China has also harassed energy explorers in Malaysian waters while earlier this year it sank Philippine and Vietnamese fishing boats in contested sea areas. In 2017, it forced Spain’s Repsol from Vietnam’s Red Emperor project through threats and pressure on Hanoi.
Pompeo’s tough new rhetoric, however, may or may not be a game-changer for the sea’s energy calculus. International law based arguments have carried little weight to date.
When the Philippines won its Permanent Court of Arbitration at The Hague case in 2016 against China’s nine-dash line that encroaches deep into multiple littoral nations’ exclusive economic zones, including areas rich in fossil fuels, the US kept relatively quiet.
At the time, Washington hoped for peaceful solutions and insisted freedom of navigation would not be affected by territorial spats over the Spratly and Paracel island chains, which are variously contested by China, Vietnam, the Philippines, Brunei, Taiwan and Malaysia.
That US reticence, including over rights to energy resources in the sea, all but ended with Pompeo’s announcement last week. “Any (Chinese) action to harass other states’ fishing or hydrocarbon development in these waters, or to carry out such activities unilaterally, is unlawful,” Pompeo said.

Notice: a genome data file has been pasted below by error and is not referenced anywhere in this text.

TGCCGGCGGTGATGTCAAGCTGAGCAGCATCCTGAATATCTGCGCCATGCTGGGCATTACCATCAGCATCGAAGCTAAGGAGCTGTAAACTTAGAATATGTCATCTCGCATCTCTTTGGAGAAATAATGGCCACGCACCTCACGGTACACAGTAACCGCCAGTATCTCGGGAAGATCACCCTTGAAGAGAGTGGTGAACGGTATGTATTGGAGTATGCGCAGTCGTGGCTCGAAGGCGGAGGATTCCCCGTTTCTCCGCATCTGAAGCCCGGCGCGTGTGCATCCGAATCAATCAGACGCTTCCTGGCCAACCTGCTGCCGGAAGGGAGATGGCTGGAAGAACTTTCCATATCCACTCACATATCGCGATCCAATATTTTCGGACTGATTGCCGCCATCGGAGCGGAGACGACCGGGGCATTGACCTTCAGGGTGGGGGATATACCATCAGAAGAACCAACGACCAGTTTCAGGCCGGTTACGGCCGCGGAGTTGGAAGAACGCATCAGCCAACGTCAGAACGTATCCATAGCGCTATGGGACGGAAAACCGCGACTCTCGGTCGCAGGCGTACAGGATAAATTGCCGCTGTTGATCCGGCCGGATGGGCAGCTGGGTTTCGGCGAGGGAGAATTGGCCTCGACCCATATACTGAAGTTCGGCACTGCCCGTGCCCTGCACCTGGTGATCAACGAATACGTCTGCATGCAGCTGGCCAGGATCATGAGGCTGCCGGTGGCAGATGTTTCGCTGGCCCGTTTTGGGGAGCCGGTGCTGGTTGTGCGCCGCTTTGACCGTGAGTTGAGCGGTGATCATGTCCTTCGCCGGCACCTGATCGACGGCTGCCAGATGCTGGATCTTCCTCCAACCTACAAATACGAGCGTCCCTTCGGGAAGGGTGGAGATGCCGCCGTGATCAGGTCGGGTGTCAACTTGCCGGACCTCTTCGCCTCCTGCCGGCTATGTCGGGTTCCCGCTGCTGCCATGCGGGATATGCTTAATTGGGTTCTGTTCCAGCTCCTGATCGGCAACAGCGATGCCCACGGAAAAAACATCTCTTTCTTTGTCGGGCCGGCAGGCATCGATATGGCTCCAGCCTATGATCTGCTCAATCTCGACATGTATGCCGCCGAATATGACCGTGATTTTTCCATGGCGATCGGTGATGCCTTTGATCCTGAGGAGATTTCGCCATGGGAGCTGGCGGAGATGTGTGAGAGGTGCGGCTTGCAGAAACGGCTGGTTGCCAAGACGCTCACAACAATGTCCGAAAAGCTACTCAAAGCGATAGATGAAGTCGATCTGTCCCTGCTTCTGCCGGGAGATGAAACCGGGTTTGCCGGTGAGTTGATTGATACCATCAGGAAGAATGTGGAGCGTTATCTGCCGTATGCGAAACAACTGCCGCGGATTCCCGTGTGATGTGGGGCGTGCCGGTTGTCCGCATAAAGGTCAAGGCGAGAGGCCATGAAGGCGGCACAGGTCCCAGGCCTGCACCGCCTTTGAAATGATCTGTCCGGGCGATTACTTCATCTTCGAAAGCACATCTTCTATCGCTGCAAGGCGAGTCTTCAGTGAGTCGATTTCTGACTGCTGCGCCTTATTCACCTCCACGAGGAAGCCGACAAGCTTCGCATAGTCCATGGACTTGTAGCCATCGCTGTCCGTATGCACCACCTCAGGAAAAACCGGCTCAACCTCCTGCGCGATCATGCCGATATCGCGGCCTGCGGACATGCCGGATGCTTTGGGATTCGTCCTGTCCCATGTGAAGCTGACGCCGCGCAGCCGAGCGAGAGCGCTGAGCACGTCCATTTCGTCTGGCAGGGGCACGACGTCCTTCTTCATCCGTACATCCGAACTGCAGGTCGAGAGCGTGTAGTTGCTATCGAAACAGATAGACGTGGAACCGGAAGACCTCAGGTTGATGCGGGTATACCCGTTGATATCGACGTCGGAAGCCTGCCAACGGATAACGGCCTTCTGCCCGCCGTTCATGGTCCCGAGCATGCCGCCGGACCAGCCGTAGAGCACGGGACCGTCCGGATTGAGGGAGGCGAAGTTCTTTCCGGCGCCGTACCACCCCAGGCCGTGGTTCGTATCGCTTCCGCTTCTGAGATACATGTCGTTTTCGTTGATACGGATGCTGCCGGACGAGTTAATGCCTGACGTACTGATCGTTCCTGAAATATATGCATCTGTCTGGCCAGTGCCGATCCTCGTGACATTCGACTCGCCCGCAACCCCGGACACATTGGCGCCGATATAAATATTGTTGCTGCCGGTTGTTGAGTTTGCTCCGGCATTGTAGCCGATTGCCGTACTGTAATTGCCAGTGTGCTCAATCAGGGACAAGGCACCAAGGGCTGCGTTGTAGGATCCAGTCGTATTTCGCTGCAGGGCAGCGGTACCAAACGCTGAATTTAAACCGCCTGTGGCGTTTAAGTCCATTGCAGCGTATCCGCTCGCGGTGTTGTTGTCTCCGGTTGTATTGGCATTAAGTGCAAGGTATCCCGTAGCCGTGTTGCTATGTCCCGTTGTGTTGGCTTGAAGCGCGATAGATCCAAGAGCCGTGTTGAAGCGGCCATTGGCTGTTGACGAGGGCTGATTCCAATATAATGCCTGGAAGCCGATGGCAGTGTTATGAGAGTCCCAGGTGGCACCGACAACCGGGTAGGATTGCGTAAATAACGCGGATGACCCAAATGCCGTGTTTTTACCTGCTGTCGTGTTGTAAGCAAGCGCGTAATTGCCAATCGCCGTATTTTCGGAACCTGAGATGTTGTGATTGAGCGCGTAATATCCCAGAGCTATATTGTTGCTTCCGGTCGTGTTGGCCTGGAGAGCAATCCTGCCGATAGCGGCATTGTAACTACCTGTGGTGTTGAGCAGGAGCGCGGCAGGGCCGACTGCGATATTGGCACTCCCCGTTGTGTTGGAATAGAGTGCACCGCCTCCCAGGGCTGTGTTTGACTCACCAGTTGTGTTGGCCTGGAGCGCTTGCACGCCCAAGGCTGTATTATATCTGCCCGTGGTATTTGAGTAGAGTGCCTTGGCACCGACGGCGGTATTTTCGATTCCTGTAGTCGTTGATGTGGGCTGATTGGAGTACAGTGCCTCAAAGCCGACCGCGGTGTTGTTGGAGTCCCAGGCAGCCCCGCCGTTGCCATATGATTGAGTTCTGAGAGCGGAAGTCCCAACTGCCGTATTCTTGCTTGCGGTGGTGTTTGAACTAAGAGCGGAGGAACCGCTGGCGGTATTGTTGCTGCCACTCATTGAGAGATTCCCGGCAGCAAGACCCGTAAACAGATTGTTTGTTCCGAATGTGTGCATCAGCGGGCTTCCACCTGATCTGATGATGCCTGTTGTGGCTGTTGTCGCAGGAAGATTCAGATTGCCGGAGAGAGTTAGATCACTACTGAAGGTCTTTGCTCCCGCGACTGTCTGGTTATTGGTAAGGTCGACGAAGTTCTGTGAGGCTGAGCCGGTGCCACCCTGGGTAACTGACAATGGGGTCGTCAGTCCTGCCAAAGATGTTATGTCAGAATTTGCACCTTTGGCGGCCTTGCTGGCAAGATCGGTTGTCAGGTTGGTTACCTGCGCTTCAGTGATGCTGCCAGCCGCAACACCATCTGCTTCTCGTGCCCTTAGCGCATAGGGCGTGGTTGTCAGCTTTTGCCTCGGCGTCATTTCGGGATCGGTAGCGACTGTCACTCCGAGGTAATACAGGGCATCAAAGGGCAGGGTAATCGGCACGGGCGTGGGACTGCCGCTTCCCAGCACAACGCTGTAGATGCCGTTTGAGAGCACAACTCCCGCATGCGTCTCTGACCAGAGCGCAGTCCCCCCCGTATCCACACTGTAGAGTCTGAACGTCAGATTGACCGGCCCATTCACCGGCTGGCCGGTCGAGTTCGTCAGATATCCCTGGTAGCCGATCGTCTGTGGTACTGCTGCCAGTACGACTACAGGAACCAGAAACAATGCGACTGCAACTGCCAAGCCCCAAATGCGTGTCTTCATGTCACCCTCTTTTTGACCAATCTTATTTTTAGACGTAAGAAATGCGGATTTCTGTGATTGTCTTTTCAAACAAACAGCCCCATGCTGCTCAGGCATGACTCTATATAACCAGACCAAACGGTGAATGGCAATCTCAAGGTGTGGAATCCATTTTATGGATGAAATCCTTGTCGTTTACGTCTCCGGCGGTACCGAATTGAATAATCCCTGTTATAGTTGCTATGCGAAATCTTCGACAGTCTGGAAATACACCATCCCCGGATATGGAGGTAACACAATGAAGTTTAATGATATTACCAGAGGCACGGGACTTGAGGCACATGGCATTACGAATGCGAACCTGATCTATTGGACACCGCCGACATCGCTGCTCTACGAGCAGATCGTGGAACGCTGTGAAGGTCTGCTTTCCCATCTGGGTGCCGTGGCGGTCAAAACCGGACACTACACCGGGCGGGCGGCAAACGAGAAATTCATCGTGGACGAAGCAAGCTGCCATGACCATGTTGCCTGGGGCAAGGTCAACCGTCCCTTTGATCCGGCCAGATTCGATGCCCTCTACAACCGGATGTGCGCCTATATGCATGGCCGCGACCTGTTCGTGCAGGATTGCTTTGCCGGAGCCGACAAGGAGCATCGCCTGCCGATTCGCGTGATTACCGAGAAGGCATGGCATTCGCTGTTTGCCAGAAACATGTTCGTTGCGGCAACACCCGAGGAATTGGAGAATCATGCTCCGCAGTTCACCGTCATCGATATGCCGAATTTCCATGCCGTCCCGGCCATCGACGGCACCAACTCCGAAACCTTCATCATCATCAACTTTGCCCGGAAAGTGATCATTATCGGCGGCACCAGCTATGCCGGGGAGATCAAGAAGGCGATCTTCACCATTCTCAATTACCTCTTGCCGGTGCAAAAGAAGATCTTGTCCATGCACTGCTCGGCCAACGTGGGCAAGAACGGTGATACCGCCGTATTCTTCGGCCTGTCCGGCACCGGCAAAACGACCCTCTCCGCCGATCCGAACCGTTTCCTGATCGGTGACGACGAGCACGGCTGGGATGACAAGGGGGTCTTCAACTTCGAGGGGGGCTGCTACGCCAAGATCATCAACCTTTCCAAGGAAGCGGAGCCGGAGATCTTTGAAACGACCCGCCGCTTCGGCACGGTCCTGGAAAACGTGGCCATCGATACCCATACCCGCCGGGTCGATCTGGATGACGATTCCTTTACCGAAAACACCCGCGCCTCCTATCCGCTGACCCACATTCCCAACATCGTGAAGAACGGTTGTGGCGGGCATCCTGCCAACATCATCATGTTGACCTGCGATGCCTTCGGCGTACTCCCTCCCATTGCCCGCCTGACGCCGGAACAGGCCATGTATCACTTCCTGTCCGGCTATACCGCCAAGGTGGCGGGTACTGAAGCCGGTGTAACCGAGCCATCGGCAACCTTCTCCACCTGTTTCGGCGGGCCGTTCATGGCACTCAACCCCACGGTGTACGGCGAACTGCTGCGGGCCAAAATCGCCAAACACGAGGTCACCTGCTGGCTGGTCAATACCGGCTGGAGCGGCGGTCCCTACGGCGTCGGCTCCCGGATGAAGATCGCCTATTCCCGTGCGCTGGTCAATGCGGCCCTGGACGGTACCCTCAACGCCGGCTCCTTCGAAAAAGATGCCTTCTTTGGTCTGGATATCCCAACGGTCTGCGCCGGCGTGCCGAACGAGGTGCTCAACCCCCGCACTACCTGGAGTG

The US envoy added Washington stood “with our Southeast Asian allies and partners in protecting their sovereign rights to offshore resources.”
In the 2000s and early 2010s, then-nascent struggles for the maritime area were mostly viewed as spats over resources by fast-developing, energy-importing competing economies.
At the same time, China has been developing its own onshore resources, even as it imports record amounts of crude from the US and others, and plans to massively increase its LNG imports.
China is also importing rising amounts of pipe gas from Turkmenistan as well as via the vast 38 billion cubic meter per annum capacity “Power of Siberia” pipe operated by Russia’s Gazprom.
As such, China doesn’t immediately need the the South China Sea’s subsurface resources, though controlling the rich pools is a useful longer-term strategy and could be crucial in any conflict with the US that threatens its shipments from the Middle East.
A draft document on the Association of Southeast Asian Nations’ (ASEAN) still pending Code of Conduct for the South China Sea submitted recently by China asserted that all development of resources in the maritime area must be done via cooperation within the region and not with outside companies.
Last year, China signed provisional development deals with Brunei and the Philippines, which saw the relaxation of certain laws related to foreign investment to allow Chinese companies to jointly develop resources in their claimed waters.
Opponents in the Philippines have claimed the still on the drawing board deals are unconstitutional.
Malaysia and Indonesia both develop projects with Chinese national oil companies (NOCs), though often in partnership with other international companies in waters that sit outside of the sea’s territorial disputes.